Key Peninsula artist Mardie Rees adds detail to her recent sculpture, “The Guardian,” a representation of Raphael, an archangel of Judaism, Christianity and Islam who is a healer in the Christian tradition. The sculpture will be installed at the CHI Franciscan Virtual Health Clinic in Tacoma this month. Courtesy Mardie Rees

Mardie Rees is a Purdy sculptor with a long list of commissions, exhibitions and awards honoring her emotive, life-size sculptures made of clay and cast in bronze.

Rees has been a professional sculptor for 17 years. Even as a child, she was encouraged by her creative family to draw, paint, sew and color. When, as a teen, Rees moved with her family to Ecuador for three years to facilitate community development, she broadened her worldview and used the experience as a catalyst for her art.

Known locally for her sculpture, “St. Anthony and Child,” in the main lobby of St. Anthony Hospital, Rees also created the bas-relief sculpture medallion of a fisherman hauling nets at Skansie Brothers Park in downtown Gig Harbor. She’s also created many sculptures for schools, hospitals and private residences around the U.S. and Canada.

In 2014, one of Rees’ sculptures was installed in the National Museum of Marine Corps in Quantico, Virginia. The work is titled “Soul of the Forward and Faithful,” and depicts three World War II soldiers trekking through enemy territory. It won Rees the Colonel John W. Thomason Jr. Award.

During the unveiling, Rees spoke to the crowd about her process of creating the piece. “I spent two years working on concept, reading, working in clay and overseeing the completion in bronze. I had two former marines who served two tours in Iraq that I came to know as brothers in the process of creating the sculpture. They each modeled about 30 hours for me in a span of six to eight months. As we worked on expression and the face we got into some of the heavy stories of warfare and their experiences. It was a very dark time for me as I witnessed their stories and brought the Battle of Bougainville 1943 into a three dimensional reality,” she said.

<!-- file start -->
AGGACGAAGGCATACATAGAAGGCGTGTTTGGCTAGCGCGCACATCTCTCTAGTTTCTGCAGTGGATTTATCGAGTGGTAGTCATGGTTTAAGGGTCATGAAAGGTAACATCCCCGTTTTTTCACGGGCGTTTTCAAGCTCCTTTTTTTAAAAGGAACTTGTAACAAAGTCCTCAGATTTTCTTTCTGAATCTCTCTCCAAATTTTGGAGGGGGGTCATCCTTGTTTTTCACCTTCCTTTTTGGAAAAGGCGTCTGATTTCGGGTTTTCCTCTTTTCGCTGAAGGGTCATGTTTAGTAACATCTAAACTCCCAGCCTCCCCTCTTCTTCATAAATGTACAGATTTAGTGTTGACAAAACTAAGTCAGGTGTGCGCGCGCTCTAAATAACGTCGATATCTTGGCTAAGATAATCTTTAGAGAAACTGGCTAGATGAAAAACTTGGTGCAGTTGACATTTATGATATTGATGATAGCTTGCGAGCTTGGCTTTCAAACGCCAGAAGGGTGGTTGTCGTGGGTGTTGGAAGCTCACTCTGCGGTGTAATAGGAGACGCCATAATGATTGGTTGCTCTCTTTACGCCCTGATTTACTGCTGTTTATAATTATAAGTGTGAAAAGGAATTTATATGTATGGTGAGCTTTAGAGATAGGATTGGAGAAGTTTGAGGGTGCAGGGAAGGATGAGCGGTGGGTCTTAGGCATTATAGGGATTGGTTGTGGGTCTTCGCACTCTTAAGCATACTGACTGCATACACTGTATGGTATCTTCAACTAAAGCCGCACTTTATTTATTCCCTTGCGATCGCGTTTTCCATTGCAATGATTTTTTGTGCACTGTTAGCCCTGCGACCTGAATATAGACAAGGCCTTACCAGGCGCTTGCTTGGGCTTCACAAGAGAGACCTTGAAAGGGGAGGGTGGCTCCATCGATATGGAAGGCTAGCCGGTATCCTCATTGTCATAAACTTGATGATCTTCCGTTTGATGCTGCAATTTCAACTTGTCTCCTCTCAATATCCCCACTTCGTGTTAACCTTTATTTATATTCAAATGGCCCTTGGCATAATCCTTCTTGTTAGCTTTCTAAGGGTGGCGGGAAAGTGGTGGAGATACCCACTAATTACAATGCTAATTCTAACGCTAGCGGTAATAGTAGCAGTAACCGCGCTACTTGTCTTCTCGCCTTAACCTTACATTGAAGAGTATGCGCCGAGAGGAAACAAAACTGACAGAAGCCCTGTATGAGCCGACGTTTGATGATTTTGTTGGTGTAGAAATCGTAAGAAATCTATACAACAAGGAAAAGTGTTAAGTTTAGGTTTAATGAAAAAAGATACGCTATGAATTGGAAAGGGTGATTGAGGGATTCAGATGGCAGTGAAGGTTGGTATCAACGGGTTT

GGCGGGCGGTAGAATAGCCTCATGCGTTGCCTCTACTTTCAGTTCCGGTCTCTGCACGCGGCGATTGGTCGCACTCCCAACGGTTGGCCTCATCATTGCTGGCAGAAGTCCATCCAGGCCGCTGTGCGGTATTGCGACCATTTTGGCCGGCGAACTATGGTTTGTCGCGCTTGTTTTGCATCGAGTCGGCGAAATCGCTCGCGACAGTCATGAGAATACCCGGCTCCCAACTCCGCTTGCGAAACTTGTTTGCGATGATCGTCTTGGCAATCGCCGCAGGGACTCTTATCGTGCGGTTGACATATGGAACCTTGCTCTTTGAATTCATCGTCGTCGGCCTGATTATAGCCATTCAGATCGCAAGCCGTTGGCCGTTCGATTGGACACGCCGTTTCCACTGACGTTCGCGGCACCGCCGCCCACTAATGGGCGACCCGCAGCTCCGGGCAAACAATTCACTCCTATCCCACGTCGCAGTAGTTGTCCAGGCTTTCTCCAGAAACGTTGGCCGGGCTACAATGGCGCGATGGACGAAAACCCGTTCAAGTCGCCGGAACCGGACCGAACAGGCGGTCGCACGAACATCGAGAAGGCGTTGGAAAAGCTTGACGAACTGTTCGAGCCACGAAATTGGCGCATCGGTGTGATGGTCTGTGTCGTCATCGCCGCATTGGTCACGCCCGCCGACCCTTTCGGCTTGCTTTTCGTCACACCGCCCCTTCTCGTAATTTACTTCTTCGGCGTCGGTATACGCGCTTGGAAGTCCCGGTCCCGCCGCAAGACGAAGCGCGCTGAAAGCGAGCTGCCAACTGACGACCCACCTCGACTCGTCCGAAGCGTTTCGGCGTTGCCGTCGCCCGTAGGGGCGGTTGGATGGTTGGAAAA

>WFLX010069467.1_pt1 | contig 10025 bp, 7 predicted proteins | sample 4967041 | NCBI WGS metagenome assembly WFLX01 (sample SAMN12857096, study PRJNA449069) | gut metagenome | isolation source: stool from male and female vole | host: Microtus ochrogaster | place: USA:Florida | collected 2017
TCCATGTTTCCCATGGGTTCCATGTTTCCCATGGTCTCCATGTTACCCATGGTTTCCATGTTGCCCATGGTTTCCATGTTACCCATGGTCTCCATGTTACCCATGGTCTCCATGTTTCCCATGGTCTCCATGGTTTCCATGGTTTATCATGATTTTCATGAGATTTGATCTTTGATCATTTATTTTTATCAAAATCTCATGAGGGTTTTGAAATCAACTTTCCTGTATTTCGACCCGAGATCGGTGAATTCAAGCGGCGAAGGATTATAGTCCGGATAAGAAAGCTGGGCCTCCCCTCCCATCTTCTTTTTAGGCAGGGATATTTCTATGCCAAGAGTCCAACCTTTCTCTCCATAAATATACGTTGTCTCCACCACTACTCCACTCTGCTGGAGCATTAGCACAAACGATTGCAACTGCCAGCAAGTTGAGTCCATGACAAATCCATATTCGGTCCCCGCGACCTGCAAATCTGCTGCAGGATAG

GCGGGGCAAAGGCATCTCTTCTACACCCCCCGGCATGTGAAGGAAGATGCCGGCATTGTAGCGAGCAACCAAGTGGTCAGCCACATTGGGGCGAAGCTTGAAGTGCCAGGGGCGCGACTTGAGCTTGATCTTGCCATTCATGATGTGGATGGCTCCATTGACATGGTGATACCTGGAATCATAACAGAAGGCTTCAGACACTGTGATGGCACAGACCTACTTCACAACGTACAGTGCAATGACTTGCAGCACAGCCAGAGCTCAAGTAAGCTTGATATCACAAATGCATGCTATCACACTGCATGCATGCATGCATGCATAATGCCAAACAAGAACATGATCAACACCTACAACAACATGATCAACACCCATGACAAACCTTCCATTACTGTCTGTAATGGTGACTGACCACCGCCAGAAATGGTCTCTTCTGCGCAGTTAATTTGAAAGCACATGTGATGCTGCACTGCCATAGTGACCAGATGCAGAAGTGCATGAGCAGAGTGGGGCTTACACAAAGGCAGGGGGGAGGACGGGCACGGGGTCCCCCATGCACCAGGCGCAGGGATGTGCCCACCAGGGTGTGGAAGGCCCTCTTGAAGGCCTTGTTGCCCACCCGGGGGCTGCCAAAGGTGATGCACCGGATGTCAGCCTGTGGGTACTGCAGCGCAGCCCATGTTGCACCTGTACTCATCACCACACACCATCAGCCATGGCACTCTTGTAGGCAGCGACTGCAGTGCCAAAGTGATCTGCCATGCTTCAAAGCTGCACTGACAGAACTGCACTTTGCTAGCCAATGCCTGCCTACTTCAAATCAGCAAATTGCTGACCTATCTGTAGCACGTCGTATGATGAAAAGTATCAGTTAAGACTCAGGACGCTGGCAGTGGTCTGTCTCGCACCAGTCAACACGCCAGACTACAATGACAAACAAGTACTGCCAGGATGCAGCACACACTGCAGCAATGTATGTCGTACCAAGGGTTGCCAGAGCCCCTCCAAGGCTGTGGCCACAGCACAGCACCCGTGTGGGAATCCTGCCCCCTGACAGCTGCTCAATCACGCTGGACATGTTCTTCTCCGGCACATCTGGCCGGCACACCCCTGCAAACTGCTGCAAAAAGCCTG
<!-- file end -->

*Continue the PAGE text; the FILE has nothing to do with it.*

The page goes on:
Rees lives with her husband, architect Jeremy Broderick, and their children, Jasmine, Adam and Desiree near the Purdy Bridge. Their home is just a few houses down from where she grew up. Inside her airy studio, Rees works with live models, handmade tools and a classical lost wax method for casting her sculptures.

Rees’ busy schedule of installations and unveilings will continue with the unveiling of “The Guardian” at the CHI Franciscan Virtual Health Clinic in Tacoma in September.

Rees teaches art at Gage Academy in Seattle and also offers her expertise to youth of the Key Peninsula through art and sculpture classes in her home studio under the name Apprentice Academy.

“It was something new to try,” said Noah Larsen, 13, about his recently completed summer art camp. “It was cool to use the hands-on tools a lot.”

Sarah Larsen, Noah’s mom, added that sculpting classes with Rees has helped her son feel calm and helped his ability to focus on a task. “She’s phenomenal. It’s really art,” she said.

Rees’ art camps run daily all summer, but she also teaches a variety of art classes once a week after school. She will bring back her popular clay angels class in December. Autumn classes will be posted on her website.

Contact Mardie Rees at mardie@mardierees.com or visit her online at mardierees.com.

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